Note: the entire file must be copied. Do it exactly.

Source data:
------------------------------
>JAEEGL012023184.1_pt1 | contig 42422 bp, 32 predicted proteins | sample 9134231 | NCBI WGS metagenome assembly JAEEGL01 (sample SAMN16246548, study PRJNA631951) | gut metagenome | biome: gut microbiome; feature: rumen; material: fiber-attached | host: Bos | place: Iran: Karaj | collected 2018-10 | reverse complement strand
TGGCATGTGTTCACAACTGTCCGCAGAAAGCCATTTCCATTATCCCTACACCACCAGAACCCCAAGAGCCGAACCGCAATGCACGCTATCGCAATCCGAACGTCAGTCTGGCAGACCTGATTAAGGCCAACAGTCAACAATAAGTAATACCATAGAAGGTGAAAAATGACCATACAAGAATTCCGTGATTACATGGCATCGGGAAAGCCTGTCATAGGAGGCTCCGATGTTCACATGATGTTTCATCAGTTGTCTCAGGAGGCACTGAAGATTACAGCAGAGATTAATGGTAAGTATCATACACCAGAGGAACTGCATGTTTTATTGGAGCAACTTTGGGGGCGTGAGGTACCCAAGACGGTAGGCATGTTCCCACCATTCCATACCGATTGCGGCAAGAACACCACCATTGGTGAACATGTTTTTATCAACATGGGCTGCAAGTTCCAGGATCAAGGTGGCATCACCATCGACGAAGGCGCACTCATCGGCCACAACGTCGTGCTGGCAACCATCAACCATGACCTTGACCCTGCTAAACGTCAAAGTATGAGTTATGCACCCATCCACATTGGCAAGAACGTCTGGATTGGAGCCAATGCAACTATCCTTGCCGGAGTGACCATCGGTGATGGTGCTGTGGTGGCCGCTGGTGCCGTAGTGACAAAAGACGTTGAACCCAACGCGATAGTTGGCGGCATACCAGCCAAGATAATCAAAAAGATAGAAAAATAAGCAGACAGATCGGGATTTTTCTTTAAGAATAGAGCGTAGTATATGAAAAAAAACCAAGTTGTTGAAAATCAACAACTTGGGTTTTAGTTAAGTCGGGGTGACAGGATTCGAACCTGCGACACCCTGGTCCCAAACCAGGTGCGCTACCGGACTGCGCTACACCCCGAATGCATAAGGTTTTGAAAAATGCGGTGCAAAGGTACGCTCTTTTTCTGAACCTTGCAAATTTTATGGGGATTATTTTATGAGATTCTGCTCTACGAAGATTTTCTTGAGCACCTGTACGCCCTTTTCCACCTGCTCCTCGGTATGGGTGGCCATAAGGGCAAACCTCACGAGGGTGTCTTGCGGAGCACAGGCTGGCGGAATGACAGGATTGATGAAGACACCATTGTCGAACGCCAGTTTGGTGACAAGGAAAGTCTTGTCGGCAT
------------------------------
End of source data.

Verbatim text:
>JAEEGL012023184.1_pt1 | contig 42422 bp, 32 predicted proteins | sample 9134231 | NCBI WGS metagenome assembly JAEEGL01 (sample SAMN16246548, study PRJNA631951) | gut metagenome | biome: gut microbiome; feature: rumen; material: fiber-attached | host: Bos | place: Iran: Karaj | collected 2018-10 | reverse complement strand
TGGCATGTGTTCACAACTGTCCGCAGAAAGCCATTTCCATTATCCCTACACCACCAGAACCCCAAGAGCCGAACCGCAATGCACGCTATCGCAATCCGAACGTCAGTCTGGCAGACCTGATTAAGGCCAACAGTCAACAATAAGTAATACCATAGAAGGTGAAAAATGACCATACAAGAATTCCGTGATTACATGGCATCGGGAAAGCCTGTCATAGGAGGCTCCGATGTTCACATGATGTTTCATCAGTTGTCTCAGGAGGCACTGAAGATTACAGCAGAGATTAATGGTAAGTATCATACACCAGAGGAACTGCATGTTTTATTGGAGCAACTTTGGGGGCGTGAGGTACCCAAGACGGTAGGCATGTTCCCACCATTCCATACCGATTGCGGCAAGAACACCACCATTGGTGAACATGTTTTTATCAACATGGGCTGCAAGTTCCAGGATCAAGGTGGCATCACCATCGACGAAGGCGCACTCATCGGCCACAACGTCGTGCTGGCAACCATCAACCATGACCTTGACCCTGCTAAACGTCAAAGTATGAGTTATGCACCCATCCACATTGGCAAGAACGTCTGGATTGGAGCCAATGCAACTATCCTTGCCGGAGTGACCATCGGTGATGGTGCTGTGGTGGCCGCTGGTGCCGTAGTGACAAAAGACGTTGAACCCAACGCGATAGTTGGCGGCATACCAGCCAAGATAATCAAAAAGATAGAAAAATAAGCAGACAGATCGGGATTTTTCTTTAAGAATAGAGCGTAGTATATGAAAAAAAACCAAGTTGTTGAAAATCAACAACTTGGGTTTTAGTTAAGTCGGGGTGACAGGATTCGAACCTGCGACACCCTGGTCCCAAACCAGGTGCGCTACCGGACTGCGCTACACCCCGAATGCATAAGGTTTTGAAAAATGCGGTGCAAAGGTACGCTCTTTTTCTGAACCTTGCAAATTTTATGGGGATTATTTTATGAGATTCTGCTCTACGAAGATTTTCTTGAGCACCTGTACGCCCTTTTCCACCTGCTCCTCGGTATGGGTGGCCATAAGGGCAAACCTCACGAGGGTGTCTTGCGGAGCACAGGCTGGCGGAATGACAGGATTGATGAAGACACCATTGTCGAACGCCAGTTTGGTGACAAGGAAAGTCTTGTCGGCAT